Vicarious liability

Vicarious liability

May 12, 2011

Vicarious liability is a legal doctrine in which a party is held legally responsible for the negligence of another because of its relationship to the wrongdoer. Courts have generally used the employer-employee or the agency principle to hold medical entities vicariously liable for the negligence of its health care providers

This is one of the most important areas of medical malpractice insurance to look into; to make sure you've got all of the entities and clinics and facilities with which you are affiliated insured.

The fact is that any entity, not only a person, can be named in a medical malpractice insurance claim, and eventually held liable for damages. Hospitals can therefore be asked to pay damages for any number of reasons, such as direct negligence, premise liability, etc. This concept called: Vicarious liability is indirect legal liability.

In most circumstances, this arises from an employer-employee relationship. Vicarious liability can also arise from a principal-agent relationship, and under some circumstances, an independent contractor can be deemed to be an agent.

How can hospitals, Endoscopy Labs, Surgery Centers, Laser Spa's or even Hearing Centers be held liable for the negligent acts of its doctors and staff? . Where there is an employer-employee relationship (e.g., nurses and some doctors hired by the hospital), respondeat superior is the basis for liability. Respondeat superior means "let the master answer." The idea behind this rule is to ensure that the employer, as supervisor, will enforce the proper work standards to avoid risk of harm.

Where the negligent actor is an independent contractor rather than an employee, the circumstances surrounding the relationship and the supervision will dictate the court's ruling. Many medical entities do not exercise usually does not exercise substantial control over the actions of independent contractors. Most doctors who work in private hospitals are independent contractors, as they do not draw a hospital salary, nor are their work hours and work duties controlled or defined by the hospital. Having physicians as independent contractors in stead of employees thus inoculates the hospital from vicarious liability.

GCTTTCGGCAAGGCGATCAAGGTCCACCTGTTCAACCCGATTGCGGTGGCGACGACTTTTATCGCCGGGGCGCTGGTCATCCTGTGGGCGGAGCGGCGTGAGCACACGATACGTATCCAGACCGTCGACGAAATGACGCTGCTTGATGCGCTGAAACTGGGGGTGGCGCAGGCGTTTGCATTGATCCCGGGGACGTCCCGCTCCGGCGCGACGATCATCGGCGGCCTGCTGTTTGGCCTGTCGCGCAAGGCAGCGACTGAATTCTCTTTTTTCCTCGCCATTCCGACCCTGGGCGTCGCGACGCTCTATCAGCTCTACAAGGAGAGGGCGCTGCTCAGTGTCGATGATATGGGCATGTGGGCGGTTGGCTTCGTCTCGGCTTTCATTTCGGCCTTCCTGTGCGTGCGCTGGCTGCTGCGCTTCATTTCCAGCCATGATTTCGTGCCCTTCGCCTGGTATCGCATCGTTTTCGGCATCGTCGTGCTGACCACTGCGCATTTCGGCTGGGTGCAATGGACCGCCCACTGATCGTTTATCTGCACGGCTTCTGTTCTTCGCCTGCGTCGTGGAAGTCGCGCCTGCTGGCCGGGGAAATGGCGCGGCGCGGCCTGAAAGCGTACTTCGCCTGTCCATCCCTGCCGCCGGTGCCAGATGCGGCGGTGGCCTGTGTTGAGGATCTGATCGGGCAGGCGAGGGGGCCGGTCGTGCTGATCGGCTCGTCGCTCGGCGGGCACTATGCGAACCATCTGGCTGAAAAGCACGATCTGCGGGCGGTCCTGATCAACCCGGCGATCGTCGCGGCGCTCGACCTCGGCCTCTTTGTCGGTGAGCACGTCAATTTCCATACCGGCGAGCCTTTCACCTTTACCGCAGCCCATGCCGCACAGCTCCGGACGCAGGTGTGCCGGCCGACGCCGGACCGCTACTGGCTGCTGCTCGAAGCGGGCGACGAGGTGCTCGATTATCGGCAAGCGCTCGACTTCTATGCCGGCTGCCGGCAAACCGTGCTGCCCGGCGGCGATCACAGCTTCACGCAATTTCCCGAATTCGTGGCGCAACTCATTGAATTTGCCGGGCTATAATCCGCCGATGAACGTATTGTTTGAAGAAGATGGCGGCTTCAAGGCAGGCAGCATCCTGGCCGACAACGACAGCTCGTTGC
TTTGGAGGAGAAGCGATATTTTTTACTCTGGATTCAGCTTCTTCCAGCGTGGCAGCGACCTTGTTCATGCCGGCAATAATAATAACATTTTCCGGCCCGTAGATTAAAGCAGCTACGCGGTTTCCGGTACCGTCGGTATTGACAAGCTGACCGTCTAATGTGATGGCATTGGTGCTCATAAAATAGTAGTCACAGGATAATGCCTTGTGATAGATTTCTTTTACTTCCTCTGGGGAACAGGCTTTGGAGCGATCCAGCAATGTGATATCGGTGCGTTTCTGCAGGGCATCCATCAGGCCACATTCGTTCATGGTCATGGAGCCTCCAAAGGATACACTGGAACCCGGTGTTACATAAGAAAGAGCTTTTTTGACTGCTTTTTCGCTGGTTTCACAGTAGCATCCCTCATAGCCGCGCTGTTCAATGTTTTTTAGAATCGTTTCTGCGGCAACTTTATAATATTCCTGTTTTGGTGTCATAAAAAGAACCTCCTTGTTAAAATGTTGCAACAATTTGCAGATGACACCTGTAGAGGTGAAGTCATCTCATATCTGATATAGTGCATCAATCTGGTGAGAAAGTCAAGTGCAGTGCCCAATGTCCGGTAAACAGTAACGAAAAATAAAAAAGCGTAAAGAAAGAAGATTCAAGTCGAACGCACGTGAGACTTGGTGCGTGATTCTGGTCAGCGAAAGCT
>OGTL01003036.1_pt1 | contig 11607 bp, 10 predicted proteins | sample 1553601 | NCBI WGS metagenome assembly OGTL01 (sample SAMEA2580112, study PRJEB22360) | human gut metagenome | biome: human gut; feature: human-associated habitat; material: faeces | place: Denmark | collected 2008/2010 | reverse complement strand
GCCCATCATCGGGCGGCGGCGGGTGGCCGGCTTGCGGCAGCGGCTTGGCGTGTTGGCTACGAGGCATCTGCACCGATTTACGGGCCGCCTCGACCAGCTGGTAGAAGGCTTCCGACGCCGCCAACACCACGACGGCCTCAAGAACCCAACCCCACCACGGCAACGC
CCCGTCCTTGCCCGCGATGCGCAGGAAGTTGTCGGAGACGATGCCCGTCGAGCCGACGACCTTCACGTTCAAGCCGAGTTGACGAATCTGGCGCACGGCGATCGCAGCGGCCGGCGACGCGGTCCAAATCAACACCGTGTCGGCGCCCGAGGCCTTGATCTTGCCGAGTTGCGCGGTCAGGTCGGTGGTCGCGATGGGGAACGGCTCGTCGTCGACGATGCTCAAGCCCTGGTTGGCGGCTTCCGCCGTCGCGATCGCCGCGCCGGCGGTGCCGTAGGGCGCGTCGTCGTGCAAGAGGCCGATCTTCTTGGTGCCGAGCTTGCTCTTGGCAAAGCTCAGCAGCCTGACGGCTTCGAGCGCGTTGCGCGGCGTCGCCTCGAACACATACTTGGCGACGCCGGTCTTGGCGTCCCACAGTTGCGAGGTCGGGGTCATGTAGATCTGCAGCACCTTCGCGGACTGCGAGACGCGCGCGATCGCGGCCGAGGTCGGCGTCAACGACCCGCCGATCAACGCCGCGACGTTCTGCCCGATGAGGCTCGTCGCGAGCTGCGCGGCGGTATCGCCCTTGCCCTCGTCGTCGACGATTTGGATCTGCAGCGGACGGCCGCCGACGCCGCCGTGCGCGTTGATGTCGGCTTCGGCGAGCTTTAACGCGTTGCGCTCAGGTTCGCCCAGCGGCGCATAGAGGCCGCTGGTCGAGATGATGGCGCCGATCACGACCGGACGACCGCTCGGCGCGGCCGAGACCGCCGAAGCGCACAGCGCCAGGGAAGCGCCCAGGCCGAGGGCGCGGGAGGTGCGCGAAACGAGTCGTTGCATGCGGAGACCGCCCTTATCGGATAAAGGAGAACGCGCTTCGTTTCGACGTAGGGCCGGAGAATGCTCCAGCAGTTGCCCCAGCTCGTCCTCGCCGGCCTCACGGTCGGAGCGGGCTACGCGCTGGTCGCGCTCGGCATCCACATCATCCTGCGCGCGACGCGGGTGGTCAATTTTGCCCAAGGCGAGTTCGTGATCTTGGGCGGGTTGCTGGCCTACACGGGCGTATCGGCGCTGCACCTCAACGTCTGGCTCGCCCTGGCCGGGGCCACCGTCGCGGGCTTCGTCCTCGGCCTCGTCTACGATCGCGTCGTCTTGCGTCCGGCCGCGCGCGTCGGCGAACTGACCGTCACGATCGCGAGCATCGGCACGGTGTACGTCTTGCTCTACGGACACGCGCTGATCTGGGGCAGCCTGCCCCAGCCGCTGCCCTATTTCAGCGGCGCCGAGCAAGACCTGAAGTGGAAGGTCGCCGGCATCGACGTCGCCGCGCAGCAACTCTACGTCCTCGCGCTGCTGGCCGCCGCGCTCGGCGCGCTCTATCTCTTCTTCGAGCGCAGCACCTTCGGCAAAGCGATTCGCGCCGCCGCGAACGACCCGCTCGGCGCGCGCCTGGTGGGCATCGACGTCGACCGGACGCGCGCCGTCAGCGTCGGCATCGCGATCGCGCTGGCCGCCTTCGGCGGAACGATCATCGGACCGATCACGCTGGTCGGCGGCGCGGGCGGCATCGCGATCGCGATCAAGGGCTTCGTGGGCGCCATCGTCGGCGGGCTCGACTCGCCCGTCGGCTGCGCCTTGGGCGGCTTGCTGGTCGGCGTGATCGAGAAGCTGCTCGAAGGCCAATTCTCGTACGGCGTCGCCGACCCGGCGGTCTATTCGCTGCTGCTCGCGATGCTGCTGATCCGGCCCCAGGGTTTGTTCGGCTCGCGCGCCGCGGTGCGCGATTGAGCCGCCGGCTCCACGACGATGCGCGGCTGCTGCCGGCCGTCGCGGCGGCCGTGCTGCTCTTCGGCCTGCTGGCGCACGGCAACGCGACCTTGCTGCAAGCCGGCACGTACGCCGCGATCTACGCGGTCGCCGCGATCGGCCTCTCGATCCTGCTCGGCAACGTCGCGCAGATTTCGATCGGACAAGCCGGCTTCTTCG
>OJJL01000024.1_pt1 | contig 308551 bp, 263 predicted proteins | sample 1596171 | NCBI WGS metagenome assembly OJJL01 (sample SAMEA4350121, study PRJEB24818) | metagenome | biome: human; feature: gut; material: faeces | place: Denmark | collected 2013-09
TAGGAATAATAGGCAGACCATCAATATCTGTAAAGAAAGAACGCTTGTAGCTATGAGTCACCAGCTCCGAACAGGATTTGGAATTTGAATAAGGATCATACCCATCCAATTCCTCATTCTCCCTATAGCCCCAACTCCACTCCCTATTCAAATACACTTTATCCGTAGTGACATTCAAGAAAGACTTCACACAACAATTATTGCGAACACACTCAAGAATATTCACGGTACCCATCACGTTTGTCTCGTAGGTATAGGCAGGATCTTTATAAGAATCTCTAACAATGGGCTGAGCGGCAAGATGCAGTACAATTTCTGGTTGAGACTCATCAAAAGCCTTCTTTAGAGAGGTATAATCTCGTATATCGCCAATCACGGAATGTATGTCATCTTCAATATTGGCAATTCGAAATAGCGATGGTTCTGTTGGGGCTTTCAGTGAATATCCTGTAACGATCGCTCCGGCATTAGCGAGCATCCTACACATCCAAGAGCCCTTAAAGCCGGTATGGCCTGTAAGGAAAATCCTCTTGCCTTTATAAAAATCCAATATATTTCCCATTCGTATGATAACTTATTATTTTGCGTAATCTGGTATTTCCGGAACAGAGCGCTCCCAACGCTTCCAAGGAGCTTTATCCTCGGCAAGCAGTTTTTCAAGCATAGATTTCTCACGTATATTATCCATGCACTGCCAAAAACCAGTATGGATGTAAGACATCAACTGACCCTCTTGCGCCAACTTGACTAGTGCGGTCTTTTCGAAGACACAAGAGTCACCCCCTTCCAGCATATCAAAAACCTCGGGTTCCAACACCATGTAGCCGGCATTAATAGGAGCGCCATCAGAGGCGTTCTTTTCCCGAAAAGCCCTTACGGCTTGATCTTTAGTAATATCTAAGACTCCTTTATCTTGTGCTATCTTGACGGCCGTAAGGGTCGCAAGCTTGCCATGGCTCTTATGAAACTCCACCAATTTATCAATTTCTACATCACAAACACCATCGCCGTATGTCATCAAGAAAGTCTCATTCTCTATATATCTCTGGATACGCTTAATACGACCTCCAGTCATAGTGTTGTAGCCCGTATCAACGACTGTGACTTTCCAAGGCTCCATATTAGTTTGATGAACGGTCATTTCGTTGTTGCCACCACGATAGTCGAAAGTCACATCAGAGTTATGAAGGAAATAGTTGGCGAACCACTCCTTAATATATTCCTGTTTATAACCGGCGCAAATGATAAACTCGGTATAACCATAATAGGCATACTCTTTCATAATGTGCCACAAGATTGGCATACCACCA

However, depending on the facts, there is some case law that allows for the relationship to exist especially where it is unclear about the status of the physician or ancillary medical provider. Agency may be established if there is some degree of control, even if minimal, that is exerted on the doctor. The relationship may be construed as an apparent or ostensible agency, where there is some representation that the doctor works for the hospital. Finally, courts have occasionally used the legal doctrine of nondelegable duty to find a hospital liable, holding that the services provided, as in the radiology or emergency departments, are a hospital's "inherent function."